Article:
But this means they can run into trouble when the situation becomes opaque. This happened when the somewhat archaic rights were not redefined into more modern rights. The resulting unclear situation meant that (up to 1896, when, to everybody’s surprise, a judge suddenly disbanded the commons) an excessive amount of time and money of the members and caretakers of the commons would be used to redefine their ownership rights. There were traditional use rights and maintenance duties, but no deeds described in any detail anything that resembled modern ownership. In 1831, the people triangulating the island as part of the national cadastral survey needed to understand this. But they didn’t. In a somewhat colonial fashion, they ascribed every piece of land not used as pasture, meadow, or arable land to the ‘Domeinen’, the government organization managing lands seized after the Revolution of 1795. To an extent, this was right as maintenance duties for dunes bordering the sea were transferred to Domeinen. Domeinen did this by planting Beach grass every year. However, use rights were still exercised by farmers. At the same time, maintenance duties did not apply to the extensive dune valleys, which were also transferred to Domeinen. For a time, however, nobody cared.

The Commons of Ameland: An Uncommon History.
Managing a Commons will cost you. Part of the costs were covered by auctioning haying rights of parcels of hay land not owned by individual farmers but directly by the Commons. The nominal series has been deflated using insurance prices of hay from Wirdum, about 40 km south of Ameland. The productivity of these parcels does not show any kind of trend. In good years, this Commons even paid its members a kind of return on investment.

Farmers were still allowed to graze their cows in the dunes, which, according to the cadastral administration, were suddenly owned by Domeinen. Also, Domeinen had to pay the new, post-1831 land tax. It was a win-win-win situation for the farmers, while Domeinen didn’t seem to be bothered. The only clear right of Domeinen was the right to rent out the rabbit hunt, but they gave up on this in 1829. Farmers started to free-ride on these uncommons (maintained by Domeinen but used by the farmers) as they allowed their cows to graze newly planted grass. 

At first, this was not too much of a problem. But the island eroded on the south side and, as islands in the Waddensea area do, shifted from west to east, which meant that the area of Grie, used as pasture and dunes, also used for grazing, diminished. Also, the number of cows, which for several reasons had been relatively low in the first decades of the 19th century, slowly increased to the ‘traditional’ level set by the ‘achtendelen.’ A smaller island had to accommodate more cattle, while ownership duties were not well-defined. Overgrazing took place, especially during the ‘vrijgang’, and sand drift became an ever more significant problem, leading to serious damage of agricultural lands and, as the dunes disappeared, an increased risk of flooding. Nobody set limits. The dunes were, de facto, neither part of the commons nor well-maintained state property.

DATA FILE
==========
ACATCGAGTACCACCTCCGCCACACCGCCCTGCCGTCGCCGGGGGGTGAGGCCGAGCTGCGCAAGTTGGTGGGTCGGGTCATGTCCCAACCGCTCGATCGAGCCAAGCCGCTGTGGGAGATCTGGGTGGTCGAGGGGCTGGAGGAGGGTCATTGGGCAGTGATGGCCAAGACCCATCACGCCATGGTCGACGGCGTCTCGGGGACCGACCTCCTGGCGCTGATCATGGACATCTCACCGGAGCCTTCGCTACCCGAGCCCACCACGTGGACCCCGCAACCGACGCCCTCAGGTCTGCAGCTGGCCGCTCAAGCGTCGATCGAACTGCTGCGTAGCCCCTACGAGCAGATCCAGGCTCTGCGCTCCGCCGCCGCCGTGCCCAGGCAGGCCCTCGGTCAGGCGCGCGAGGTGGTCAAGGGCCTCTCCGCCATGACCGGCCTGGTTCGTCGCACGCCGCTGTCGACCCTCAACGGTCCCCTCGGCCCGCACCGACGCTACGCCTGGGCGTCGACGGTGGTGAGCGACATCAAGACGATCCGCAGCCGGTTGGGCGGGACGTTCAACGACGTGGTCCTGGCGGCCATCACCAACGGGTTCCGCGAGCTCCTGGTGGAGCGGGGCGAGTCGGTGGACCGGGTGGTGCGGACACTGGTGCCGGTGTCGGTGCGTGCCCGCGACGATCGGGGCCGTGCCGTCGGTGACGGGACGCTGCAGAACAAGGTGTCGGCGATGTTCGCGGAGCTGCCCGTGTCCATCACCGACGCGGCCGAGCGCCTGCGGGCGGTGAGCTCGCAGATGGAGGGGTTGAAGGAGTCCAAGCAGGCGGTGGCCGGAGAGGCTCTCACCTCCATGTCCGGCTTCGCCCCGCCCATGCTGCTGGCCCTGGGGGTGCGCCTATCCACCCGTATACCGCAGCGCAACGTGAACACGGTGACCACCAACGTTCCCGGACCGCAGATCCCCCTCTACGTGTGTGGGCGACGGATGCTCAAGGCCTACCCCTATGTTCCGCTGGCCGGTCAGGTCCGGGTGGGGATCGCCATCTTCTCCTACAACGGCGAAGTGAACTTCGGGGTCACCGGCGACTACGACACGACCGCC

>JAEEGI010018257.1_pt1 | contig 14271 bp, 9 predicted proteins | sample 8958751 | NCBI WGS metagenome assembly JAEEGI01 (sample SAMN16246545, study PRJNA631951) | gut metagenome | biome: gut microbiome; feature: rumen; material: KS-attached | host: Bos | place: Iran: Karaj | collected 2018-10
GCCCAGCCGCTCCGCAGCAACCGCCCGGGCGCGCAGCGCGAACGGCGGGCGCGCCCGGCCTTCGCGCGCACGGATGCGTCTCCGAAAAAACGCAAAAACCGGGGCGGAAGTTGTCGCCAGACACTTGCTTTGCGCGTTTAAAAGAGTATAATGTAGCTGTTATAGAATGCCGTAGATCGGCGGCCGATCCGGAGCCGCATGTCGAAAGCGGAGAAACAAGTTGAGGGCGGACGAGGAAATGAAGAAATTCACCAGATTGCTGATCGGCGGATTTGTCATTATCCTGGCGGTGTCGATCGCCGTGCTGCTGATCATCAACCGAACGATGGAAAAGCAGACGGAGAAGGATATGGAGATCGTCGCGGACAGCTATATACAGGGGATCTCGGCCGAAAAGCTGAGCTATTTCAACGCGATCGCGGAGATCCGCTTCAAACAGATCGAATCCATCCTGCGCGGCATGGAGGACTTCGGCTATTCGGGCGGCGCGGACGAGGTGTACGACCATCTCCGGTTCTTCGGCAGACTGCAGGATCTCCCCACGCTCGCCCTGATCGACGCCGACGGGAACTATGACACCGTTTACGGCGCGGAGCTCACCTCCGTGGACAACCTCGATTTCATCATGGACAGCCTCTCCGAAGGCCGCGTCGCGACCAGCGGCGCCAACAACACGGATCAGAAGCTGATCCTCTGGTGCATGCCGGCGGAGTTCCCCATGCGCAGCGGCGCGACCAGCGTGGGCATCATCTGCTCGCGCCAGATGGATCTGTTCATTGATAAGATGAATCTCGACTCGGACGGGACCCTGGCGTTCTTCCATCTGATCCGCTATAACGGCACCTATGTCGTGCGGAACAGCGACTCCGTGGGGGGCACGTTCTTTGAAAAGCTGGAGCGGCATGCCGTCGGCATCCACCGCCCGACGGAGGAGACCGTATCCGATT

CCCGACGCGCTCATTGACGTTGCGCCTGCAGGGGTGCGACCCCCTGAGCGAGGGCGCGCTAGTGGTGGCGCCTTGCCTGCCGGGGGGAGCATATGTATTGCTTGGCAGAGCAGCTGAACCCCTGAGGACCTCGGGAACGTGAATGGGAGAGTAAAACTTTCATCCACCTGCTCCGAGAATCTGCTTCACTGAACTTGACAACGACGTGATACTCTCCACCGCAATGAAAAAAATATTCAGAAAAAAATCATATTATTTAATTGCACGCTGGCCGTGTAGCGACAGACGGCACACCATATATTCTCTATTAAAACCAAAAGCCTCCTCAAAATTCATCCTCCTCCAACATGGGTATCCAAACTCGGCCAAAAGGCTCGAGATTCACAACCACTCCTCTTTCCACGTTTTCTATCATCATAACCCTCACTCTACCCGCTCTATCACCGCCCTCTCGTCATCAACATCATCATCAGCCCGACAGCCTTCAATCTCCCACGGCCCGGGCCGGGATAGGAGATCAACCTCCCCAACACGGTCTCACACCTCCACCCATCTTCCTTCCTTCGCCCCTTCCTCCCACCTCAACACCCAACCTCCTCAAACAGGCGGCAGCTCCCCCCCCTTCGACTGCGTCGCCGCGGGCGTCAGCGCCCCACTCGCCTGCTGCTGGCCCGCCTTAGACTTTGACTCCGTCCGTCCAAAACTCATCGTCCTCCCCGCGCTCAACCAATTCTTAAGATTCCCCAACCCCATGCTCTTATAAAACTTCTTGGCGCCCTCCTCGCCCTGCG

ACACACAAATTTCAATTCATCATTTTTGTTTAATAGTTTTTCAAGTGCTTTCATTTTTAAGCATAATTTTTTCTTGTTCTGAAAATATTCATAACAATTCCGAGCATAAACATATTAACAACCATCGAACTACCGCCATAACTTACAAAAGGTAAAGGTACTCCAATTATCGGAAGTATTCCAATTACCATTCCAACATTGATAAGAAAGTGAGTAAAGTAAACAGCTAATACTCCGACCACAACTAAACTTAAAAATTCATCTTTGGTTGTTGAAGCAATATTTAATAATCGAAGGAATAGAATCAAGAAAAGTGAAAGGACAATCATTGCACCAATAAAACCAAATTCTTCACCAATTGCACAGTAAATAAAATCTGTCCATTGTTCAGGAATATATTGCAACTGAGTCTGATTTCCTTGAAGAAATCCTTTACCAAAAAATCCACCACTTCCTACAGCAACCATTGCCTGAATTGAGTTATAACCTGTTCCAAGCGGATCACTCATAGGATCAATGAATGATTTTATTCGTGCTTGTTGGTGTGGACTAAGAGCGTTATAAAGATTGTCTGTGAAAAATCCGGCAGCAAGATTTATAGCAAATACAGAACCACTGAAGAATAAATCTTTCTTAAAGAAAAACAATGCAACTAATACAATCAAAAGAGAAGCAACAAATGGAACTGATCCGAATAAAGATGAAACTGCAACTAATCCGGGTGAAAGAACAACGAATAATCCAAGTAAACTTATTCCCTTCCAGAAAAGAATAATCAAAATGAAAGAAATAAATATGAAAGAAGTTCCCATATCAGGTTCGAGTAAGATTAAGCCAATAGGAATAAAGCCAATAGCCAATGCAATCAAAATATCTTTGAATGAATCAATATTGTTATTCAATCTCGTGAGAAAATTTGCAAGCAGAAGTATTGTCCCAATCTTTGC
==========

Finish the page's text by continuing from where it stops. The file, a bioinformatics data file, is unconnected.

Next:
This all changed in 1872. A well-connected entrepreneur wanted to reclaim the shallows between the island and the mainland and convinced Domeinen that the island’s erosion had to stop. In, again, a somewhat colonial style, it rented out its land in two huge parcels of around 1.500 hectares to two farmers who either had to evict the cows of other farmers from the area or to sublet parts of it to the members of the commons, which were very well aware that, for centuries, they had had the right to graze their cows in the very dunes, Grie and valleys of these parcels for free. A long story short, largely thanks to the tenacity of the mayor, the mistakes of the original cadastral survey were retracted, renting out the lands was discontinued, and a lot of the traditional use rights of farmers were transformed into modern ownership rights of these same commons (even when they had to compensate Domeinen for 50 years of property taxes paid). At the same time, the remaining state properties along the sea coast were fenced using the relatively new barbed wire technology. Unlike earlier endeavors, farmers accepted this and did not demolish these fences. The plans of the entrepreneur were, ultimately, abandoned.

             The island’s shifting was, at the time, beyond anybody’s capabilities. The erosion of the southern Grie had, in the forties and again thanks to the same major, been halted by a combination of a dyke stretching into the Waddensea and rocks along the eroding stretches. But until the re-distribution of land ownership and the use of barbed wire to end the free riding of farmers, the sand drifts continued. In my opinion, this free-riding was an example of ‘the tragedy of the uncommons.’ 

             But the story is longer. In 1896 to everybody’s surprise, a judge disbanded the commons, the government built dykes along the still-eroding southern shore, and lands were redistributed. Investors from the mainland bought quite some of these lands and established some large farms. But, ‘when all seemed lost’, former members of the dissolved hybrid commons of Buren founded a limited company, bought the remaining undyked lands, tied grazing rights to shares in the same way as they used to be tied to the ‘achtendelen’ and continued to graze their cows in the still outer dyke easter Grieën of the island. Even when today, in 2024, the cowherd does not walk barefoot anymore but rides a quad. 

The Commons of Ameland: An Uncommon History.
Merijn T. Knibbe
Economic historian, statistician, outdoor guide (coastal mudflats), father, teacher, blogger. Likes De Kift and El Greco. Favorite epoch 1890-1930.